As it approaches its second anniversary, the Consumer Financial Protection Bureau today showed its teeth in an enforcement action against Capital One that will cost the credit card giant upwards of $150 million.
Citing deceptive marketing tactics used by Capital One’s vendors to pressure or mislead consumers into purchasing “add-on products,” when they activated their credit cards, the CFPB has charged Capital One with refunding $140 million to two million customers in addition to a $25 million penalty.
“Today’s action puts $140 million back in the pockets of two million Capital One customers who were pressured or misled into buying credit card products they didn’t understand, didn’t want, or in some cases, couldn’t even use,” said CFPB Director Richard Cordray. “We are putting companies on notice that these deceptive practices are against the law and will not be tolerated.”
Through a “probe” into Capital One’s operations, CFPB examiners found Capital One’s call center vendors used the deceptive marketing tactics to sell the add-on products, including payment protection, credit monitoring and access to credit education specialists.
Consumers meeting certain low credit limit or low credit score criteria were offered the products, the CFPB found. They were sometimes misled about the product benefits, deceived about the nature of the product, misled about eligibility and cost, or enrolled without consumer consent, according to the CFPB’s findings.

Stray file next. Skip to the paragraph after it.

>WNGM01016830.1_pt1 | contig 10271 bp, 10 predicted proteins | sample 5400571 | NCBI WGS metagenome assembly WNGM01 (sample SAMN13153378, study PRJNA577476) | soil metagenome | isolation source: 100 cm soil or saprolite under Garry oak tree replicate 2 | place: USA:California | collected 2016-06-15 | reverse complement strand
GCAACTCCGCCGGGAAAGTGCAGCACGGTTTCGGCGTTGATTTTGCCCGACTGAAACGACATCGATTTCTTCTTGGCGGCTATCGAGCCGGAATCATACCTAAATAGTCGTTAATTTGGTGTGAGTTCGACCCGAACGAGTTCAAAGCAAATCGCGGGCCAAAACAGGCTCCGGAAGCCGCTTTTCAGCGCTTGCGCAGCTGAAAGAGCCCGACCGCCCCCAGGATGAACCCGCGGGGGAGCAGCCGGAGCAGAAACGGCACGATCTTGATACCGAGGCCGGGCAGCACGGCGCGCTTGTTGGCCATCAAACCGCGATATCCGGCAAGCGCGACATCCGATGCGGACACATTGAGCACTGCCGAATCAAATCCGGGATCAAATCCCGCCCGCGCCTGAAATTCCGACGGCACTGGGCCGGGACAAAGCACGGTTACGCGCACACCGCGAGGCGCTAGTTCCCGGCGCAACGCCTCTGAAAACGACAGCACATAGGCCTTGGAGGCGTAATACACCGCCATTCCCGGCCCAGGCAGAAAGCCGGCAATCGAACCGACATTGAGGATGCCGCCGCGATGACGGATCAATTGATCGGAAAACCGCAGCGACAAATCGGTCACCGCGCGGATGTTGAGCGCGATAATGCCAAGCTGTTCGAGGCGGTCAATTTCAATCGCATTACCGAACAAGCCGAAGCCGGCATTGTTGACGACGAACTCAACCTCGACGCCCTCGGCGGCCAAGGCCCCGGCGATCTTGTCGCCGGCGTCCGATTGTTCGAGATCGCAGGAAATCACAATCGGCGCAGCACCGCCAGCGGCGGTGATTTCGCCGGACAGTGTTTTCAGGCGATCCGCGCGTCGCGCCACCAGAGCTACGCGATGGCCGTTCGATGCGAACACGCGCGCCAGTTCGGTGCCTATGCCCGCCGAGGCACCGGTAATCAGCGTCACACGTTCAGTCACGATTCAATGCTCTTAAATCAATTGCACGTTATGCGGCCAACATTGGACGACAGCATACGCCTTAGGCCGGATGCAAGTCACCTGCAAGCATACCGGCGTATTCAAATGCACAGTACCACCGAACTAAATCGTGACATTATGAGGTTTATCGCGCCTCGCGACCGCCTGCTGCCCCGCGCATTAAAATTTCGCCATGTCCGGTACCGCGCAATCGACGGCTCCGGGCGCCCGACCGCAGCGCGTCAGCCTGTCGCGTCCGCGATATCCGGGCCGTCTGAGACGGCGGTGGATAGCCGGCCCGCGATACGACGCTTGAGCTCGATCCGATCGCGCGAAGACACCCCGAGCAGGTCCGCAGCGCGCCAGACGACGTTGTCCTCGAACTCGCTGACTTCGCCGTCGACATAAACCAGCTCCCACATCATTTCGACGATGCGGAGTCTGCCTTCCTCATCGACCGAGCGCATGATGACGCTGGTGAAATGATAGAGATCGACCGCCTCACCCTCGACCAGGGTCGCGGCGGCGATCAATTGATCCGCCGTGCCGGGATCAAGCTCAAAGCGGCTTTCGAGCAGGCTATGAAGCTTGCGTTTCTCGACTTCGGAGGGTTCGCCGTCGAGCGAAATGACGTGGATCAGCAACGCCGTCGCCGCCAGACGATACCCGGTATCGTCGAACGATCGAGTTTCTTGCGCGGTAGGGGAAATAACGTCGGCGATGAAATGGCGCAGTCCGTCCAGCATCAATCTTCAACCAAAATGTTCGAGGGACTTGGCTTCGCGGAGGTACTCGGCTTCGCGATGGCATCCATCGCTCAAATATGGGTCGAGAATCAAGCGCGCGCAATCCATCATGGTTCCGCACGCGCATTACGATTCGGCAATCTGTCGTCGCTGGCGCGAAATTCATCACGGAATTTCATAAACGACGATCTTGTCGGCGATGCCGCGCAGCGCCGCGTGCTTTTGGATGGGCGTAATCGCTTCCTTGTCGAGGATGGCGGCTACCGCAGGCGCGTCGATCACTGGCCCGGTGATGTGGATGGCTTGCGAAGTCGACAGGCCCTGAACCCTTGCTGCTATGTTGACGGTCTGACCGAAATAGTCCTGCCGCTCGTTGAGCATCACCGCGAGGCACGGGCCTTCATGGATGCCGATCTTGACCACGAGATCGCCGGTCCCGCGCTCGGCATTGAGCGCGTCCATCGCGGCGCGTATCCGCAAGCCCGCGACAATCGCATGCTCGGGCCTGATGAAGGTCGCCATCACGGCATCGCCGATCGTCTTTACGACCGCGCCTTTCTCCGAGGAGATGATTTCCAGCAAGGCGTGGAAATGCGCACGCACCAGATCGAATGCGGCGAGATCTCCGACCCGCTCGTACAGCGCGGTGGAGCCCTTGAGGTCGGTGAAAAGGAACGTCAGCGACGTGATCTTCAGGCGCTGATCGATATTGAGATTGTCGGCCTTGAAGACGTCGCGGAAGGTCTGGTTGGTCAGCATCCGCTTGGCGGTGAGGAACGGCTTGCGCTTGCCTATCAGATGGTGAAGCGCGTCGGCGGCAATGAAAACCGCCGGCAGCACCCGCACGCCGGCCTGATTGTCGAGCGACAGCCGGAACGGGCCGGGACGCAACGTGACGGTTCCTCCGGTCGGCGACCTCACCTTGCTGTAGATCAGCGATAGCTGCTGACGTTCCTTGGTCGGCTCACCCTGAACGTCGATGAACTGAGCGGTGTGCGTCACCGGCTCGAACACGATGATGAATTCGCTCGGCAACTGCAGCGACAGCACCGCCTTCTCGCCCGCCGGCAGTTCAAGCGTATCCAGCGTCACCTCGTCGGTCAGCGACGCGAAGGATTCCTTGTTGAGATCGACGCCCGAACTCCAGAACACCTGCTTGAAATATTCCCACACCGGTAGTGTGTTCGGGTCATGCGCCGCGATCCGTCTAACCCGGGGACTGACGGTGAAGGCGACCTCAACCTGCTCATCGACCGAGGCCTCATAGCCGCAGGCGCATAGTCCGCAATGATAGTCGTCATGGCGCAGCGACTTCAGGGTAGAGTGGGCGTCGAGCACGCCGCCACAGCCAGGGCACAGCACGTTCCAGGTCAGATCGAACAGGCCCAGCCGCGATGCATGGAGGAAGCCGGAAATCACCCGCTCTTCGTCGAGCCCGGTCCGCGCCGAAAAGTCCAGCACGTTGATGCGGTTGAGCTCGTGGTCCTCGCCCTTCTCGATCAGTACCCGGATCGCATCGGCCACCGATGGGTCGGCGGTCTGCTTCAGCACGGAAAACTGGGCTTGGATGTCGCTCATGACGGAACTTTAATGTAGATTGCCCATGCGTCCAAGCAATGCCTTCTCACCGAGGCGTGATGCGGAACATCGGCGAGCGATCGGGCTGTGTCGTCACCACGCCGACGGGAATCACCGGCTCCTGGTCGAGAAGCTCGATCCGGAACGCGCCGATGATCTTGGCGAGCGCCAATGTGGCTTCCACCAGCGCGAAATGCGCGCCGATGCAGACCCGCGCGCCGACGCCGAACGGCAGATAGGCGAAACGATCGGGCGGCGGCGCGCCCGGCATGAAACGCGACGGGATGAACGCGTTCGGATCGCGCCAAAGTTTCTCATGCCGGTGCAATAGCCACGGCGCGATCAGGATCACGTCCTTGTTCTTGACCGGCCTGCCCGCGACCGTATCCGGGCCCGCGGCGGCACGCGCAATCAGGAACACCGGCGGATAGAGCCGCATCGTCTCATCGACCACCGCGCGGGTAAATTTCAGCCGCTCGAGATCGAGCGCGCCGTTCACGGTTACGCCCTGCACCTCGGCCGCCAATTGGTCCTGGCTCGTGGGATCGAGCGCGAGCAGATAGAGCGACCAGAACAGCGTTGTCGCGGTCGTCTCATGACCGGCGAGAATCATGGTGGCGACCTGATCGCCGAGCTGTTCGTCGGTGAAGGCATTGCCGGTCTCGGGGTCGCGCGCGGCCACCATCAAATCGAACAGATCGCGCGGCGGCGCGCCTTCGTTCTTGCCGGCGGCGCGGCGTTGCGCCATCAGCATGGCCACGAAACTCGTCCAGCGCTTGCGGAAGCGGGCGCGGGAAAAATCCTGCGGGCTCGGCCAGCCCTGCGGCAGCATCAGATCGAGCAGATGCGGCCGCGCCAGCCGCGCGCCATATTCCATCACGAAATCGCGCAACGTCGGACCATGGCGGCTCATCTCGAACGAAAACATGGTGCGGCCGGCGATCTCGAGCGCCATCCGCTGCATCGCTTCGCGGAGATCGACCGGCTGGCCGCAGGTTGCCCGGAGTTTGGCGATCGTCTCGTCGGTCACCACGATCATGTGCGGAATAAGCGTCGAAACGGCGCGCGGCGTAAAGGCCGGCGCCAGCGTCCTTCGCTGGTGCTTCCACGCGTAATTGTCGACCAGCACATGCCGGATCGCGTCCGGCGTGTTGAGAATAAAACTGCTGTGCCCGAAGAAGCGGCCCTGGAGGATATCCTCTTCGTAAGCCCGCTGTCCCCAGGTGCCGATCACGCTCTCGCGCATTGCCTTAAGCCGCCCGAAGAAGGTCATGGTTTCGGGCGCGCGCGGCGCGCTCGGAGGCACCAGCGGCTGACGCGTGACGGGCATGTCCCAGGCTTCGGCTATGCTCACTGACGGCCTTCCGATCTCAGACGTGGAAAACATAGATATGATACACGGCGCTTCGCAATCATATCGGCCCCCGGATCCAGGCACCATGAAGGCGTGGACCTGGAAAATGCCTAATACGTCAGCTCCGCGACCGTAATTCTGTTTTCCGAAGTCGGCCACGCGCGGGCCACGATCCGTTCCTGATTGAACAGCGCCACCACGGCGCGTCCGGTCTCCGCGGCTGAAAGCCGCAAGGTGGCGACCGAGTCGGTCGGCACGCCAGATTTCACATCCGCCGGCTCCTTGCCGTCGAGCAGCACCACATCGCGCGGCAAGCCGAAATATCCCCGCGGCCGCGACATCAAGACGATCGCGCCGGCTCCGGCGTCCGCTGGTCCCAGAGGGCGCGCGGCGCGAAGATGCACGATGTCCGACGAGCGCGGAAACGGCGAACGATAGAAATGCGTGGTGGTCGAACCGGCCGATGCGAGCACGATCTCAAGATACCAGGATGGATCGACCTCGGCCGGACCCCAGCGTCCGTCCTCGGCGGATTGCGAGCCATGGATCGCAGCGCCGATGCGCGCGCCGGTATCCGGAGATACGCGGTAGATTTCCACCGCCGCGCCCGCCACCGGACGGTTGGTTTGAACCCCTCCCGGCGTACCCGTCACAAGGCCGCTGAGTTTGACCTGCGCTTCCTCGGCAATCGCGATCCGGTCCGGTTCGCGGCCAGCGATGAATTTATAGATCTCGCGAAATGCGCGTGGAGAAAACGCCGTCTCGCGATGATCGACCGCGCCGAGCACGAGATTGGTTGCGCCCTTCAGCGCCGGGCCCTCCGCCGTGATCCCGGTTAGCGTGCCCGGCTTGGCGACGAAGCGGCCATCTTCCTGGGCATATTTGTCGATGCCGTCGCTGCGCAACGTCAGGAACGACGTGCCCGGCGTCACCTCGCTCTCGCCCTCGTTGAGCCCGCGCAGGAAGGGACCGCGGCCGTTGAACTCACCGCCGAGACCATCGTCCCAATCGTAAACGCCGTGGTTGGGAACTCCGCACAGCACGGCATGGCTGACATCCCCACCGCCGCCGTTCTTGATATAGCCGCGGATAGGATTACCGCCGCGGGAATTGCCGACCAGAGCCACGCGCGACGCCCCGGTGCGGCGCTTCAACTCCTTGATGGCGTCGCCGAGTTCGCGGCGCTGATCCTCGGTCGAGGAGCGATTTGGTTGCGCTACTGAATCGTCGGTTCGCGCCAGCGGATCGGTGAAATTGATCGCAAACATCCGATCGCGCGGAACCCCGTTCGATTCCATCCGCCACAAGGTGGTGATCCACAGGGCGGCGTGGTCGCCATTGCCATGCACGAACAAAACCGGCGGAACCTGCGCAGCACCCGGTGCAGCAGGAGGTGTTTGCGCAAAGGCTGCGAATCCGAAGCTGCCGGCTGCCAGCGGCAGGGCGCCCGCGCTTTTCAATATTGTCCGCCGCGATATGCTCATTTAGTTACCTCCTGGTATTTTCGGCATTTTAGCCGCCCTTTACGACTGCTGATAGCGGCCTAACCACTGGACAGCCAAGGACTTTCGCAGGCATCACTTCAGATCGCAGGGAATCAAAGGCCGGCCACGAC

As a result of the enforcement action, the CFBP has required Capital One to pay $25 million to the CFPB’s Civil Penalty Fund and has ordered refunds totaling $140 million to customers who were targets of the marketing tactics.
Under the CFPB’s authority, the agency is charged with examining banking and non-banking financial institutions including mortgage companies of all sizes. The bureau has begun examination of mortgage companies as of January 2012, but has yet to issue any enforcement actions in the mortgage space.
In June, the CFPB published an in-depth report on the reverse mortgage industry citing deceptive marketing practices as one area of concern.
Written by Elizabeth Ecker